In 1 Samuel 4, God’s Word records for us a time in which God’s presence was actually stolen from God’s people by their enemies, the Philistines. Specifically, the Ark of the Covenant, which represents God’s presence, was captured from God’s people by the enemies of God’s people. Eli, who had guided the Jews for forty years, heard of the Ark’s demise, fell over backward, broke his neck and died. His tragic death punctuates the severe trauma God’s people were enduring at the hand of the Philistines. This was a grievous moment for the Israelites and this grief created a dark momentum that Samuel responds to in chapter seven, with these words to the people.
“If you are returning to the Lord with all your heart, then put away the foreign gods and the Ashtaroth from among you and direct your heart to the Lord and serve him only, and he will deliver you out of the hand of the Philistines.” So the people of Israel put away the Baals and the Ashtaroth, and they served the Lord only. Then Samuel said, “Gather all Israel at Mizpah, and I will pray to the Lord for you” (1 Sam 7.3-5, ESV).
So the people gathered at Mizpah and fasted together as a way of responding to the horror of the departure of God’s presence, the tragedy of Eli’s death and to confess their sins to God.
When tragedy strikes us, when God’s presence seems to depart from us, when our life of prayer has stalled, the example God’s Word sets forth is to turn our bodies toward the direction our souls are feeling as a way of seeking the presence and victory of God. Although this must not motivate our fast (remember fasting is responsive), this way of seeking God’s presence and victory often ushers in the presence and victory of God (cf. 1 Sam 7.6-12).
Has God’s presence been stolen away from you by an enemy? Has tragedy made it difficult to enter into communion with God in ways you have known before? Has to busyness of life relegated the life of faith to near absence? I exhort you to read and meditate on 1 Samuel 4-7 and ask the Lord to guide your response to the grievous absence of God’s presence in your life.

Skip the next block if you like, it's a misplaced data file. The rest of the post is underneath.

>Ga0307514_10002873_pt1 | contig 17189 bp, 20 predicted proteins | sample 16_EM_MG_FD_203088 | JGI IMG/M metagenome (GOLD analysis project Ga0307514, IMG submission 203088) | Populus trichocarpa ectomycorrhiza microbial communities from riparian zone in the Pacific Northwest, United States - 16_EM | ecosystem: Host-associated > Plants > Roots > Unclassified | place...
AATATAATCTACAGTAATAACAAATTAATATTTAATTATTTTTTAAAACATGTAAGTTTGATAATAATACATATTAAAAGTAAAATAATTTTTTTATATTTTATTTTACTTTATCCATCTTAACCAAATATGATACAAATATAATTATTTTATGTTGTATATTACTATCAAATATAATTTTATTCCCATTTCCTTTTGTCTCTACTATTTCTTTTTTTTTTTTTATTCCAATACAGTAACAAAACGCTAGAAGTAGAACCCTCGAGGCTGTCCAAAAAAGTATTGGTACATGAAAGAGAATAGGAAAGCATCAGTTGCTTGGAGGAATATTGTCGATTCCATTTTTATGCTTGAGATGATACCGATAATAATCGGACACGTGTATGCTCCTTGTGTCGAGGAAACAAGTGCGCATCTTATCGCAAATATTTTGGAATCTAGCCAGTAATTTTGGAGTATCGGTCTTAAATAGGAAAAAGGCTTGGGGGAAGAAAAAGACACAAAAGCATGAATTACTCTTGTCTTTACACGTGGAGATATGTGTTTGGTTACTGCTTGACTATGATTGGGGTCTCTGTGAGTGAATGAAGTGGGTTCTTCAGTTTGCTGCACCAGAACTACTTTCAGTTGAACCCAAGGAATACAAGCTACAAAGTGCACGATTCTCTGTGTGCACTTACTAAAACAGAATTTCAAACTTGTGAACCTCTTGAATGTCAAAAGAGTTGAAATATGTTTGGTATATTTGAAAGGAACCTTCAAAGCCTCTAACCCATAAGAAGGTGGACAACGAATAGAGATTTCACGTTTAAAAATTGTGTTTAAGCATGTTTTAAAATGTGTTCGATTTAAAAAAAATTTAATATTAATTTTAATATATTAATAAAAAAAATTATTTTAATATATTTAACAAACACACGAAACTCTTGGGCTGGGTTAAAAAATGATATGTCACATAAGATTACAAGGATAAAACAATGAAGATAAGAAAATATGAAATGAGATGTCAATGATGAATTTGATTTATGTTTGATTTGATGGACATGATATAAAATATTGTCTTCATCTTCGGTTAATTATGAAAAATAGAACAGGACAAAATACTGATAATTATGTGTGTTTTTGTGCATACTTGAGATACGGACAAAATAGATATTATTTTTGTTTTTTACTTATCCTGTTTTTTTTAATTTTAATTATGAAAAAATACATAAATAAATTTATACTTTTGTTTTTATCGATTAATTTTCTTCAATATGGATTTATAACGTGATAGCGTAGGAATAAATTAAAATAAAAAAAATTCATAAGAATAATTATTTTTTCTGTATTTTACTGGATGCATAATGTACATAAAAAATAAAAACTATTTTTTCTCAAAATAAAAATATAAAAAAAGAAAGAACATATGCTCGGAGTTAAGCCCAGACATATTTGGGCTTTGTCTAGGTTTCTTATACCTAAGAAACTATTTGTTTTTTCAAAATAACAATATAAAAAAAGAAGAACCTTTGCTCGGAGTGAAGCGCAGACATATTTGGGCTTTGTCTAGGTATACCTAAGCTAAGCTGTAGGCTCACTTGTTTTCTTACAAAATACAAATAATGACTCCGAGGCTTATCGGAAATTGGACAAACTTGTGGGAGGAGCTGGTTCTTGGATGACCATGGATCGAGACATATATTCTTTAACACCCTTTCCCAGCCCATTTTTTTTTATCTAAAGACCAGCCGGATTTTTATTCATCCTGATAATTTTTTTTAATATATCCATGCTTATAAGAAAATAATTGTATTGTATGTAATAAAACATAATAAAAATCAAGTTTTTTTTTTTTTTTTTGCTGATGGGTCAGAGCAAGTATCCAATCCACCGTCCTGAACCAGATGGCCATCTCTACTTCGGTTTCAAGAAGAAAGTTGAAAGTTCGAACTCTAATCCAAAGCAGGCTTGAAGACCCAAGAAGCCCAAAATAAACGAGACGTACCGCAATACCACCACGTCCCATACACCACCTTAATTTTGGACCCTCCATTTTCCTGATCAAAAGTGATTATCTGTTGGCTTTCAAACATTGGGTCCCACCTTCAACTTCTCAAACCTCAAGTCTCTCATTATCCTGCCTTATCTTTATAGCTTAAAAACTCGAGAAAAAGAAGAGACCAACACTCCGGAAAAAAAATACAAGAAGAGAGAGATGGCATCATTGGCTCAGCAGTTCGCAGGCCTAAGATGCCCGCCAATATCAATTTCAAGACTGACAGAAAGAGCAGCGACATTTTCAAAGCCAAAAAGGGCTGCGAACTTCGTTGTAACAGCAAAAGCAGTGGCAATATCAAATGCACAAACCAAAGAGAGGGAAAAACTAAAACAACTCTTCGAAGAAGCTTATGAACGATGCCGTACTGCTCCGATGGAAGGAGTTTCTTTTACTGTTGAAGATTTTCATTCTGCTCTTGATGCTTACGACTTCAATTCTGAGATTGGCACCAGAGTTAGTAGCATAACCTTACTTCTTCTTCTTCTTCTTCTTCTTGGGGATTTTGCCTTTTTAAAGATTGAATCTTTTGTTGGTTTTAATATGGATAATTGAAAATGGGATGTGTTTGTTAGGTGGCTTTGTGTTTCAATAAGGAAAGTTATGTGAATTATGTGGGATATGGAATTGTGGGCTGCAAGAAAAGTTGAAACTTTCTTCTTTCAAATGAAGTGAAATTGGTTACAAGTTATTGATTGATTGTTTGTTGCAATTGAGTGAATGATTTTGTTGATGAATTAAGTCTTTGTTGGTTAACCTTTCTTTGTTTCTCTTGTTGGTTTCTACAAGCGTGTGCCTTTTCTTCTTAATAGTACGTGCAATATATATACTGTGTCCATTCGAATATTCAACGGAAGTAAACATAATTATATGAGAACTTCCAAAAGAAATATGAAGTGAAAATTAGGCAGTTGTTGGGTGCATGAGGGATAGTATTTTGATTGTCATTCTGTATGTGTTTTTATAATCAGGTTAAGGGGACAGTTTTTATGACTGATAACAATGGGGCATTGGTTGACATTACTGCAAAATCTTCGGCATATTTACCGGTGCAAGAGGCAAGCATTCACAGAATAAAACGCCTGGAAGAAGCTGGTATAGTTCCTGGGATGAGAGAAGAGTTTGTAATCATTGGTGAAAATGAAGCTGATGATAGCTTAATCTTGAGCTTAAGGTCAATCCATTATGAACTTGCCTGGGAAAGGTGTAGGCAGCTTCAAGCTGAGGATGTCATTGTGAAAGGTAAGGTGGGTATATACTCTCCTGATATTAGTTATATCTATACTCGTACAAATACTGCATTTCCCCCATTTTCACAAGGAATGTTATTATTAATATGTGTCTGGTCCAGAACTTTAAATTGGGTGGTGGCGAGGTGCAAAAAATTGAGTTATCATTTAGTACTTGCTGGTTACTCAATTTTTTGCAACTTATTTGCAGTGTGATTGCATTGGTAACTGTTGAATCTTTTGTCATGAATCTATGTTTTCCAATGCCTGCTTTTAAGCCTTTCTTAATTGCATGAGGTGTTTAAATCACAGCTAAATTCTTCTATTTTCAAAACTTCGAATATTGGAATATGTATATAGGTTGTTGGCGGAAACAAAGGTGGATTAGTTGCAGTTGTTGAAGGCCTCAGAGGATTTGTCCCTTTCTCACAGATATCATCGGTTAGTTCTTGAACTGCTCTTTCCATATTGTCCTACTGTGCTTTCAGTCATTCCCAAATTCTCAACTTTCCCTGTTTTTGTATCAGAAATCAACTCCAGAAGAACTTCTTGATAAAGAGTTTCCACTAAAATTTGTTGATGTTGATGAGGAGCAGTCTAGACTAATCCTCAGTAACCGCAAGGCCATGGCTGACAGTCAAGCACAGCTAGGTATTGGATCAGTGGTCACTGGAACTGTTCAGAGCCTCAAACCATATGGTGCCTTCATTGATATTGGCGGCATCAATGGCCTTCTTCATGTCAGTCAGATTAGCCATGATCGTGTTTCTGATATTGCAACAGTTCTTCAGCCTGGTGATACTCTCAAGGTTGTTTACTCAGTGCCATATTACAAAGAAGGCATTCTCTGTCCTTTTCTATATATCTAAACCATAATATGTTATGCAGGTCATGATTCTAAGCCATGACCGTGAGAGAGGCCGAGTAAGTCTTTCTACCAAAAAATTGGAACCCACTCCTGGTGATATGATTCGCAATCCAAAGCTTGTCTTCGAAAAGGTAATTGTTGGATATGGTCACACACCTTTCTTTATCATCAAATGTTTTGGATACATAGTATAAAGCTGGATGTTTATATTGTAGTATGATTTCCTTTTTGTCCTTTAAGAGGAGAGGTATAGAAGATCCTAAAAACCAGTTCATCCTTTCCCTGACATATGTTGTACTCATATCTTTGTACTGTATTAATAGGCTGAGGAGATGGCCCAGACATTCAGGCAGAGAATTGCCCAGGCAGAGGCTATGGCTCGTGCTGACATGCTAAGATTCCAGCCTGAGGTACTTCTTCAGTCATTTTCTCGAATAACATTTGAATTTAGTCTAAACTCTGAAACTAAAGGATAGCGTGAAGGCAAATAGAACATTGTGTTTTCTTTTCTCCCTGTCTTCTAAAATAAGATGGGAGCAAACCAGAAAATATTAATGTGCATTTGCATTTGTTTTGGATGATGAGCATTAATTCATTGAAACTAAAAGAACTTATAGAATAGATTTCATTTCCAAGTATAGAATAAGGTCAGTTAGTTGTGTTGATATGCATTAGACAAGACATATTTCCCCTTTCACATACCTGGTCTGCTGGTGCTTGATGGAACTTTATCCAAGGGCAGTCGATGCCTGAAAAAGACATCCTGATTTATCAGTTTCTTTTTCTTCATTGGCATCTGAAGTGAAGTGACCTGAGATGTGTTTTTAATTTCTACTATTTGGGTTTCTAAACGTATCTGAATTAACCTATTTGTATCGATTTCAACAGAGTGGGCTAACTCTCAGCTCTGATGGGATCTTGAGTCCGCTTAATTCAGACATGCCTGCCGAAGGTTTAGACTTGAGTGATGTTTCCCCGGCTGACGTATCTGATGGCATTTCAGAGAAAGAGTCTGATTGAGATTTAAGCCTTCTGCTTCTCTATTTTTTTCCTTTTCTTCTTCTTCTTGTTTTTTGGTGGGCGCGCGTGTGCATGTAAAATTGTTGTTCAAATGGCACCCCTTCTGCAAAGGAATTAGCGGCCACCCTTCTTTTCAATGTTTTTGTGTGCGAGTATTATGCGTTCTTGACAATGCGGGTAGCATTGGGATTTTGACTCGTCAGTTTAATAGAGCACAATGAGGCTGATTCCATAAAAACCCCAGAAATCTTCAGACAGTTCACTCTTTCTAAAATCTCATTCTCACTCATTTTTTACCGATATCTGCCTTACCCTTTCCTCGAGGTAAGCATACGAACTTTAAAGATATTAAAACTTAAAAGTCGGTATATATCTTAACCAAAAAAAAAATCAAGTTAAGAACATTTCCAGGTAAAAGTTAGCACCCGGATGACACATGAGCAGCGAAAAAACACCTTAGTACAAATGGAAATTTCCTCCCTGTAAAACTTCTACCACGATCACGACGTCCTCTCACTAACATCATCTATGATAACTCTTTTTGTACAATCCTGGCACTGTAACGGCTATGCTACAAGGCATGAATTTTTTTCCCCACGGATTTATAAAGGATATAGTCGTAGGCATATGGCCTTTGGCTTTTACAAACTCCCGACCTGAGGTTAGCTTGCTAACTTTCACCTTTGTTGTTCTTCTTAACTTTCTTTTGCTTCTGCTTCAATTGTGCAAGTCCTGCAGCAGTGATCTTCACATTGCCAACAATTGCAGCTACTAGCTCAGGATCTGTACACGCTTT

Tuesday, July 10, 2012
According to Scot McKnight, “Fasting is a person’s whole-body, natural response to life’s sacred moments.” In Chapter three he unpacks what he means by “fasting as body turning.” In chapters one and two, Scot described a biblical view of self that unifies the body and soul. There is an undeniable link in the Bible between the material and immaterial. The Bible does not divide body and spirit, as we are often tempted. Instead, the Bible exhorts us to participate in practices that highlight and strengthen the unity between body and spirit. Hence, the sacred practice of fasting.
The most frequent form of fasting in the Bible is intimately related to an organic unity between body and spirit. The Bible often describes fasting as turning of the body toward the spirit during sacred moments when God’s people are called to a corporate confession of sin. In the contemporary church “very serious moments” like confession of sin rarely lead to fasting. Scot asks us: “Is there a need for a place in our church calendar – not just universal but also local – for repentance as a group by fasting?” We seem very accustomed to calling people together in order to feast (potlucks, barbecues and banquets), but how anxious are we to come together in order to fast. The Bible seems to assume the importance of a corporate bringing together of the body and the spirit by calling God’s people to fast together. Once again the Bible confronts our American sense of self. We are familiar with individual repentance and keeping the idea of sin as something between God and me. God’s Word, on the other hand, calls the people of God to confess our sins together. For many of us, fasting is a private matter. Not so much – in the Bible.